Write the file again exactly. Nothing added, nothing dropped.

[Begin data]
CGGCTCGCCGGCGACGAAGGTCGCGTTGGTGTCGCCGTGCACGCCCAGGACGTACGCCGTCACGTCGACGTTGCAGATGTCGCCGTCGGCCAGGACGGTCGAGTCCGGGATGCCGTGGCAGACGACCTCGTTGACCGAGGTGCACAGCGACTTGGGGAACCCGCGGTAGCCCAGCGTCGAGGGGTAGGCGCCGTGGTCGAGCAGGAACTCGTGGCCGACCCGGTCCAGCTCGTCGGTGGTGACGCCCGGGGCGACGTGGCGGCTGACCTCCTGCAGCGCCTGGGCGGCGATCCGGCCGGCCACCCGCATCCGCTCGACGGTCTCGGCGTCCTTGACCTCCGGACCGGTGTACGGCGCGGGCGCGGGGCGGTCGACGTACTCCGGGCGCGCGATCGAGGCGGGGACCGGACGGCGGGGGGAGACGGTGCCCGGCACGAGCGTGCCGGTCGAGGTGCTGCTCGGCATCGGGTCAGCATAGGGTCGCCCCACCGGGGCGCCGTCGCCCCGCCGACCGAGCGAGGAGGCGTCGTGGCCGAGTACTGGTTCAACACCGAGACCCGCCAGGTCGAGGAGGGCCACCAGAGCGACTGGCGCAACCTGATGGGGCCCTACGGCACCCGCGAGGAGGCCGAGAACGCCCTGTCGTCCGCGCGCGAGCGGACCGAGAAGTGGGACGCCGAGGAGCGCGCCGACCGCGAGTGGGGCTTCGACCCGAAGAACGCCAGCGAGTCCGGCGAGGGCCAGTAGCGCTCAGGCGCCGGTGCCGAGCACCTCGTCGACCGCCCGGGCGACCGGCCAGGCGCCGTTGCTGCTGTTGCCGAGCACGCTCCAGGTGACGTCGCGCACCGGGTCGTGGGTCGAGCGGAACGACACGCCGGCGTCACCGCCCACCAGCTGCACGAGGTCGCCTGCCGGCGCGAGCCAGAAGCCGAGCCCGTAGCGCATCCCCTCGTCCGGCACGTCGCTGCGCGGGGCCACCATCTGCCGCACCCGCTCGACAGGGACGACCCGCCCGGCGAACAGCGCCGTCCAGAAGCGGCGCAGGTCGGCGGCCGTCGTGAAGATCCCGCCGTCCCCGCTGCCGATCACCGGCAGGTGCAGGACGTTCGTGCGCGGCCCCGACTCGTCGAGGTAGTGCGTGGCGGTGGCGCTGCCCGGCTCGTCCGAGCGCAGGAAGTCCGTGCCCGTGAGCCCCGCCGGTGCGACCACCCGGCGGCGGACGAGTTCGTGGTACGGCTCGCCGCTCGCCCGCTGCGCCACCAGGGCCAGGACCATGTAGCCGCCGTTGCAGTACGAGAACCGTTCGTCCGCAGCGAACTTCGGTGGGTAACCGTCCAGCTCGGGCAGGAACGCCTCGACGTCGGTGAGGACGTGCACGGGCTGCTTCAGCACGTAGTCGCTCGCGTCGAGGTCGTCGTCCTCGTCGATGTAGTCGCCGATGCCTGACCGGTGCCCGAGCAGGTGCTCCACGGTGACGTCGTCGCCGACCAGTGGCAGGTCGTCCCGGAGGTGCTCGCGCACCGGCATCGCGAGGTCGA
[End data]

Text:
CGGCTCGCCGGCGACGAAGGTCGCGTTGGTGTCGCCGTGCACGCCCAGGACGTACGCCGTCACGTCGACGTTGCAGATGTCGCCGTCGGCCAGGACGGTCGAGTCCGGGATGCCGTGGCAGACGACCTCGTTGACCGAGGTGCACAGCGACTTGGGGAACCCGCGGTAGCCCAGCGTCGAGGGGTAGGCGCCGTGGTCGAGCAGGAACTCGTGGCCGACCCGGTCCAGCTCGTCGGTGGTGACGCCCGGGGCGACGTGGCGGCTGACCTCCTGCAGCGCCTGGGCGGCGATCCGGCCGGCCACCCGCATCCGCTCGACGGTCTCGGCGTCCTTGACCTCCGGACCGGTGTACGGCGCGGGCGCGGGGCGGTCGACGTACTCCGGGCGCGCGATCGAGGCGGGGACCGGACGGCGGGGGGAGACGGTGCCCGGCACGAGCGTGCCGGTCGAGGTGCTGCTCGGCATCGGGTCAGCATAGGGTCGCCCCACCGGGGCGCCGTCGCCCCGCCGACCGAGCGAGGAGGCGTCGTGGCCGAGTACTGGTTCAACACCGAGACCCGCCAGGTCGAGGAGGGCCACCAGAGCGACTGGCGCAACCTGATGGGGCCCTACGGCACCCGCGAGGAGGCCGAGAACGCCCTGTCGTCCGCGCGCGAGCGGACCGAGAAGTGGGACGCCGAGGAGCGCGCCGACCGCGAGTGGGGCTTCGACCCGAAGAACGCCAGCGAGTCCGGCGAGGGCCAGTAGCGCTCAGGCGCCGGTGCCGAGCACCTCGTCGACCGCCCGGGCGACCGGCCAGGCGCCGTTGCTGCTGTTGCCGAGCACGCTCCAGGTGACGTCGCGCACCGGGTCGTGGGTCGAGCGGAACGACACGCCGGCGTCACCGCCCACCAGCTGCACGAGGTCGCCTGCCGGCGCGAGCCAGAAGCCGAGCCCGTAGCGCATCCCCTCGTCCGGCACGTCGCTGCGCGGGGCCACCATCTGCCGCACCCGCTCGACAGGGACGACCCGCCCGGCGAACAGCGCCGTCCAGAAGCGGCGCAGGTCGGCGGCCGTCGTGAAGATCCCGCCGTCCCCGCTGCCGATCACCGGCAGGTGCAGGACGTTCGTGCGCGGCCCCGACTCGTCGAGGTAGTGCGTGGCGGTGGCGCTGCCCGGCTCGTCCGAGCGCAGGAAGTCCGTGCCCGTGAGCCCCGCCGGTGCGACCACCCGGCGGCGGACGAGTTCGTGGTACGGCTCGCCGCTCGCCCGCTGCGCCACCAGGGCCAGGACCATGTAGCCGCCGTTGCAGTACGAGAACCGTTCGTCCGCAGCGAACTTCGGTGGGTAACCGTCCAGCTCGGGCAGGAACGCCTCGACGTCGGTGAGGACGTGCACGGGCTGCTTCAGCACGTAGTCGCTCGCGTCGAGGTCGTCGTCCTCGTCGATGTAGTCGCCGATGCCTGACCGGTGCCCGAGCAGGTGCTCCACGGTGACGTCGTCGCCGACCAGTGGCAGGTCGTCCCGGAGGTGCTCGCGCACCGGCATCGCGAGGTCGA